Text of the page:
Tax reliefs for refurbishment of historic buildings
Reliefs will be available to restore Dublin’s historic core
The Irish Georgian Society, Dublin Civic Trust and several other heritage organisations had called for the extension of the Living City Initiative to the capital soon after it was announced last year.
Tax incentives for the regeneration of Dublin’s historic buildings are to be introduced, Minister for Finance Michael Noonan has said.
Mr Noonan announced the extension of the Living City Initiative, which was piloted in Limerick and Waterford through Budget 2013, to Dublin as well as Cork, Galway and Kilkenny. The extension is subject to EU approval.
The tax reliefs for the restoration of residential and retail buildings previously applied only to Georgian housing stock but can now be used to bring pre-1915 buildings up to a habitable standard.
The incentives are targeted at owner-occupiers rather than property developers. The initiative allows residents to claim tax relief for refurbishment at a rate of 10 per cent per year for 10 years against their income, but only for the years the house is their principal private residence. If the property is sold within the 10-year period, entitlement to the relief stops and the new owner will not be able to claim it.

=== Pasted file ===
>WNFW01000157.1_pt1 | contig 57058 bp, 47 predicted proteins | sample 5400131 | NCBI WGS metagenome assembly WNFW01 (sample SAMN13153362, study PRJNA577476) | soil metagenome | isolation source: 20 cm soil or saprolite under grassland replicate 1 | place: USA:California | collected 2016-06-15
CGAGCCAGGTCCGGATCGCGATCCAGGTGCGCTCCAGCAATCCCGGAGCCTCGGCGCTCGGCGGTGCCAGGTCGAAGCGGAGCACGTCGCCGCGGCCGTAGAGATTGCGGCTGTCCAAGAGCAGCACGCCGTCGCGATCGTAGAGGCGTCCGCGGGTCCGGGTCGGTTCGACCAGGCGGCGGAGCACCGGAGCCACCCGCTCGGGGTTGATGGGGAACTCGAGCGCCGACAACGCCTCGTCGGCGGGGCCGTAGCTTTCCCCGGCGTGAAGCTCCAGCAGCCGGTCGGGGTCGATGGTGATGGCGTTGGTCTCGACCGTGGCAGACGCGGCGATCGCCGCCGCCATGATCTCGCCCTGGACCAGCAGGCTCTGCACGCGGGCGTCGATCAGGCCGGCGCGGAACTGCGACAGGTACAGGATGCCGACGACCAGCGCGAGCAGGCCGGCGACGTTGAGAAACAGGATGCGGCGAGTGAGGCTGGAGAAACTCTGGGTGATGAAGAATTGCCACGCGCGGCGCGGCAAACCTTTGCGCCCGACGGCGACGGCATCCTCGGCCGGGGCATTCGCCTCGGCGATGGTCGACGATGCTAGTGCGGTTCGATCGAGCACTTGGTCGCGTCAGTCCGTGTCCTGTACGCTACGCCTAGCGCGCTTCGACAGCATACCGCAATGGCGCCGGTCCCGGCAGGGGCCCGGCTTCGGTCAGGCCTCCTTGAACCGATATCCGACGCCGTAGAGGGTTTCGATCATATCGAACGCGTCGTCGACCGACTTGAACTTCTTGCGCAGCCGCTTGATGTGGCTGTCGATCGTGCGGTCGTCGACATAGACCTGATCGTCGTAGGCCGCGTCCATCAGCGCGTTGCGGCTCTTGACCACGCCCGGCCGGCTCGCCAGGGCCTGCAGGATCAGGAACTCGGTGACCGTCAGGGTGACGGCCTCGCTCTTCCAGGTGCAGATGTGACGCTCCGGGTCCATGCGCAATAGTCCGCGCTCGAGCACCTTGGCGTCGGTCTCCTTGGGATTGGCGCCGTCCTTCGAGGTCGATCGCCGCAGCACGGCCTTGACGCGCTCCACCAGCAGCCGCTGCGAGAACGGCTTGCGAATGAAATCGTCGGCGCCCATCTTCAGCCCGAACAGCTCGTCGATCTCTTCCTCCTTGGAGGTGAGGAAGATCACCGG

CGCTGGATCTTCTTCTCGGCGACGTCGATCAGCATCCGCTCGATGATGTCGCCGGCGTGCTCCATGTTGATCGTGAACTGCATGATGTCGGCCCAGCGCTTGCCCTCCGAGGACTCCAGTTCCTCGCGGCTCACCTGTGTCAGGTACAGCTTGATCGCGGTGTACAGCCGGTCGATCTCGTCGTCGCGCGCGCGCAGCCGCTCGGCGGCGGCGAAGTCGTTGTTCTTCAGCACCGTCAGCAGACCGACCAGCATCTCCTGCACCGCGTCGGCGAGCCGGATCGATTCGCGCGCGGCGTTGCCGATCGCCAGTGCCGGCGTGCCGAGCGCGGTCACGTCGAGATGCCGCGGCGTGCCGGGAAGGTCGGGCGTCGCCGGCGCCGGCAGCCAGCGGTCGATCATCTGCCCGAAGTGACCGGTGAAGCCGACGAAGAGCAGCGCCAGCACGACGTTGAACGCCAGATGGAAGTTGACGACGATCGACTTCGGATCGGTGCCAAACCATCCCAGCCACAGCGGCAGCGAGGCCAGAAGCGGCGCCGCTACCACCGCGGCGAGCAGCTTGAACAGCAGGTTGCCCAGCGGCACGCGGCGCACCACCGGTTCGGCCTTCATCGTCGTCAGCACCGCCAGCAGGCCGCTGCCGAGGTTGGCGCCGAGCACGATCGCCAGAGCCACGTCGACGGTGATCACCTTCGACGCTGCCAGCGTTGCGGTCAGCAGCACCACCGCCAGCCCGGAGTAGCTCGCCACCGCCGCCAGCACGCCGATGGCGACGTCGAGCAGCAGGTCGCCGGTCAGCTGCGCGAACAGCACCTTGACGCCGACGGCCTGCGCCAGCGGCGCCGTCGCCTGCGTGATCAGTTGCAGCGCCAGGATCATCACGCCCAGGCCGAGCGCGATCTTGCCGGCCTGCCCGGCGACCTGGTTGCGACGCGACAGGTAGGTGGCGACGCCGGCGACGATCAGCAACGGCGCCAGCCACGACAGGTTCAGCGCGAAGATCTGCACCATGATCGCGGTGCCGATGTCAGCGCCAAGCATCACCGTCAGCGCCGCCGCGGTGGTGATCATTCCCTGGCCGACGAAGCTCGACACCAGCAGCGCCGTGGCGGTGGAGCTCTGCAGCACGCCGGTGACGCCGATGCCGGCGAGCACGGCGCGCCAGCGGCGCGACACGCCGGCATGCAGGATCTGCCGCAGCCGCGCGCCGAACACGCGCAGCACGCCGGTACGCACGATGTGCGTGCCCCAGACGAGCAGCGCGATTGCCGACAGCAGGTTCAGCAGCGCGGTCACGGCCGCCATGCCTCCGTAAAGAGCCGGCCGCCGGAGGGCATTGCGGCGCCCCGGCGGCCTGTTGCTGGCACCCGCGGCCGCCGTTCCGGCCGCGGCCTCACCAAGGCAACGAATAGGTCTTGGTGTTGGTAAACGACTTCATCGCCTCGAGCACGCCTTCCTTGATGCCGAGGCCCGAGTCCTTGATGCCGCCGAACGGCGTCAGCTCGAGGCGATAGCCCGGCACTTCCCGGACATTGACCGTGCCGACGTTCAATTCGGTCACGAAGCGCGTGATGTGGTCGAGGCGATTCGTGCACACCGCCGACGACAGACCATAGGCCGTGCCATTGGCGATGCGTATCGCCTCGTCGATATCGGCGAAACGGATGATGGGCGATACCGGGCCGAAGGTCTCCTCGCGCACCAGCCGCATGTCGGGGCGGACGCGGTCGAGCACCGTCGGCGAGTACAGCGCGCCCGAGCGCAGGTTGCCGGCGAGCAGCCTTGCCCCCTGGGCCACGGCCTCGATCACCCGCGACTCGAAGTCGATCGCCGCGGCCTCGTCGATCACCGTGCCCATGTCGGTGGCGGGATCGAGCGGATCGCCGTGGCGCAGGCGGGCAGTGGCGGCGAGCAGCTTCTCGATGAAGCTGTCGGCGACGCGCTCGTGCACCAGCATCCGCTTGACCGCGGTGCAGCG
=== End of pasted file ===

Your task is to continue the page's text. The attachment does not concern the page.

“The initiative should assist the regeneration of retail and commercial districts and encourage families to live in the historic buildings in our city centres,” Mr Noonan said.
The Irish Georgian Society, Dublin Civic Trust and several other heritage organisations had called for the extension of the scheme to the capital soon after it was announced last year.
The abolition in 2011 of the National Conservation Grant had been followed in a significant deterioration in the condition of Dublin’s historic buildings.
The grant funded up to 50 per cent of the cost of repairs and conservation measures for buildings on the Record of Protected Structures. Owners of buildings listed on the record could apply for funding of up to €25,000 towards the costs of work to restore and repair buildings using traditional materials and proper conservation practices.
In 2010 €3.74 million was provided for the scheme. In 2011 it was replaced by the Structures at Risk Fund with a total national allocation of just €650,000. In 2013 just €28,000 was allocated in Dublin city.
Landlord advocacy group the Irish Property Owners Association expressed disappointment the scheme was not extended to “pre-63” properties to bring the “much-needed flat” back into the rental sector.